Once, not too long ago, the art crowd had little use for commercial fashion photography. These fashion layouts, so they sniffed, with their puffs of taffeta and fey posturings, could never equal fine art pictures of more serious subjects -- like rocks and trees.

Now, of course, such thinking has been laid to rest. Not only are fashion photographs traded in the art marketplace for big money, but museums and galleries have embraced many an image of the well-turned heel and back-lit coiffure. Call it glamor. Call it nonsense. Call it a just reward for a group of artists who could find work only in the slick pages of dream magazines.

Horst P. Horst, for one. The darling of the fast set, the Conde' Nast photographer since 1932 who made his assumed stutter of a name with a corset advertisement, Horst said the other day that he never imagined his work would be part of an exhibition in a gallery. But part three of the "Master of Fashion Photography" series at the International Center of Photography (1150 Fifth Ave. at 94th Street) is lovingly devoted to 40 years of the 78-year-old photographer's theatrical charades.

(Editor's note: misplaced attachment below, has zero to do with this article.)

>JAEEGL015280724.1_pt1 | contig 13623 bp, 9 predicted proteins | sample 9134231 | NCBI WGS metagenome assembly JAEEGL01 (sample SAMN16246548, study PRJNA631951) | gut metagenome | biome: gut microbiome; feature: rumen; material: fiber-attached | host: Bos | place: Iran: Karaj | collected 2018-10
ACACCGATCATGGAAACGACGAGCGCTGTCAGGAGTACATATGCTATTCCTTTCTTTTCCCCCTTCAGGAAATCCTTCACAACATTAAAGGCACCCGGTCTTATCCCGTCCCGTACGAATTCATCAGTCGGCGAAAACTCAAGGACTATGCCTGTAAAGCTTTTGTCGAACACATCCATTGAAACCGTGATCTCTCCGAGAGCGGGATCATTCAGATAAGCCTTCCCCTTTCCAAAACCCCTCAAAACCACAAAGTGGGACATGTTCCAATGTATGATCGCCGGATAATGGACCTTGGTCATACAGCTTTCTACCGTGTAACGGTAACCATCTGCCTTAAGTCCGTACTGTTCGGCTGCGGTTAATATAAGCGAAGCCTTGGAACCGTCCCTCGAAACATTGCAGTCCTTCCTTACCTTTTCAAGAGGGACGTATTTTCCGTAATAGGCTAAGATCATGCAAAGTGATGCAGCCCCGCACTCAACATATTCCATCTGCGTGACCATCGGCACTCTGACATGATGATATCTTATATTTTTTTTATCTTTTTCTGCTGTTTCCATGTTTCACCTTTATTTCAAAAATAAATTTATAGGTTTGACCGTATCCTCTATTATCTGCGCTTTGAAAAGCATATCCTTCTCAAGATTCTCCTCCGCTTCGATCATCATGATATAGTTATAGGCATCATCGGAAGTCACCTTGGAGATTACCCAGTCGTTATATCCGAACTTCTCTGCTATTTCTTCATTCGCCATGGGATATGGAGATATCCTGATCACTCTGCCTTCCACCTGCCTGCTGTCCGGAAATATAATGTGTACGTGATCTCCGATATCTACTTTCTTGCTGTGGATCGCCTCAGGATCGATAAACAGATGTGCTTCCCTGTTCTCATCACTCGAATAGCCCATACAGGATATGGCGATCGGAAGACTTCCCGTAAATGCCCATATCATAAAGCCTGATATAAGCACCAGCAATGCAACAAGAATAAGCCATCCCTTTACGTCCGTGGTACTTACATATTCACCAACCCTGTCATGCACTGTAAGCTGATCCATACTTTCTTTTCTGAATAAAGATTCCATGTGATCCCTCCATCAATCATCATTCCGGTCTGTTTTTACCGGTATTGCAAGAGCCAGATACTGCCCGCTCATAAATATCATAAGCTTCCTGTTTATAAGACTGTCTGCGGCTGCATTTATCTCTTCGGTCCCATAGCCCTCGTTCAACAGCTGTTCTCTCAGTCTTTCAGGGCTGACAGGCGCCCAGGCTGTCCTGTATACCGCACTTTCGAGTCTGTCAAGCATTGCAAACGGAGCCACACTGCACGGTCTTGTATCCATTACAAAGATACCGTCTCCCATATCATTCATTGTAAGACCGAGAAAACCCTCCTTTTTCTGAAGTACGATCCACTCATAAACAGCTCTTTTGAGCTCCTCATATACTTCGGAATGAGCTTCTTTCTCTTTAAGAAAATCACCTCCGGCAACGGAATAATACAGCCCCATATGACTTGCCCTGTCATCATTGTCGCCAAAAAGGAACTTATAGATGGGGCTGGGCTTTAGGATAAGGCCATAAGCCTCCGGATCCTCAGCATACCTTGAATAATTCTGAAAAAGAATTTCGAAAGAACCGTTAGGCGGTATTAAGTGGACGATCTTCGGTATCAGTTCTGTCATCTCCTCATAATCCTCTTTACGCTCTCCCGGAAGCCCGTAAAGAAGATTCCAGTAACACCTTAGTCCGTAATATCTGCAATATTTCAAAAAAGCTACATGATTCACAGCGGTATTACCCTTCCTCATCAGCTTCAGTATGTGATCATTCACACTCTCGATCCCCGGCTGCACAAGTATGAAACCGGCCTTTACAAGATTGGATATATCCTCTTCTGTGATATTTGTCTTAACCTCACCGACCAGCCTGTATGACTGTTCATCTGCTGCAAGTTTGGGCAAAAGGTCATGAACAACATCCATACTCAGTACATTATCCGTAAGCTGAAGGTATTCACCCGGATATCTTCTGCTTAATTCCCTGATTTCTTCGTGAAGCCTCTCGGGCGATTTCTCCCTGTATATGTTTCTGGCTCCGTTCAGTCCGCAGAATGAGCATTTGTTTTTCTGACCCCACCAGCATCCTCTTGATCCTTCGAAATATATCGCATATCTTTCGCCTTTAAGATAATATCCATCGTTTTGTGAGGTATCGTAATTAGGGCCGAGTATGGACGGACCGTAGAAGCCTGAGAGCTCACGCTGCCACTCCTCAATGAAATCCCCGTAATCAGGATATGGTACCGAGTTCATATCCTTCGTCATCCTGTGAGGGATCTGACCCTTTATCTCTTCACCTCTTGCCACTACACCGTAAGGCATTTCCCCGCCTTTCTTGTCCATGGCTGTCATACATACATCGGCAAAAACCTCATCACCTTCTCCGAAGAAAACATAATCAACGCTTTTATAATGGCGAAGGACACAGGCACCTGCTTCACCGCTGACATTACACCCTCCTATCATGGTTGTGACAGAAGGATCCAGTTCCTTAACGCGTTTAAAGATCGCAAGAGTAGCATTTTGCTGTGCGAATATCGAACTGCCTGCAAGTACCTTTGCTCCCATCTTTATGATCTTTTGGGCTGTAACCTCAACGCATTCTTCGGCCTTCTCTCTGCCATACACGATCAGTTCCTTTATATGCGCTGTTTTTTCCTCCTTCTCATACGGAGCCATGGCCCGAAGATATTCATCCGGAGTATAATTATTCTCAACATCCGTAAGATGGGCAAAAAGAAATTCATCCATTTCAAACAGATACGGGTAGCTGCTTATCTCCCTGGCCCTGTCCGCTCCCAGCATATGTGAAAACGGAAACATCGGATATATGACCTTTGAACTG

Like a glimpse into a Jean Harlow movie, the Horst retrospective is pure fantasy. "Have fashion; will travel" reads the caption under a 1955 advertisement he produced for the Cadillac Eldorado Seville, and we believe it. Designer Pauline Trige re reclines languidly in her bra and slip. Paloma Picasso hides behind a dark shadow and a pair of forbidding Karl Lagerfeld shoulders. A young Lucino Visconti looks vulnerably out at the world.

By the end of the exhibition, however, elegantly installed under his flip moniker in the ICP's handsome Federal period town house, "Horst" seems more an exercise in supercilious nostalgia than a serious art show. Nevertheless, the fashion world turned out in full force to celebrate one of the nicest men to ever stand behind a camera. (Through Nov. 4.)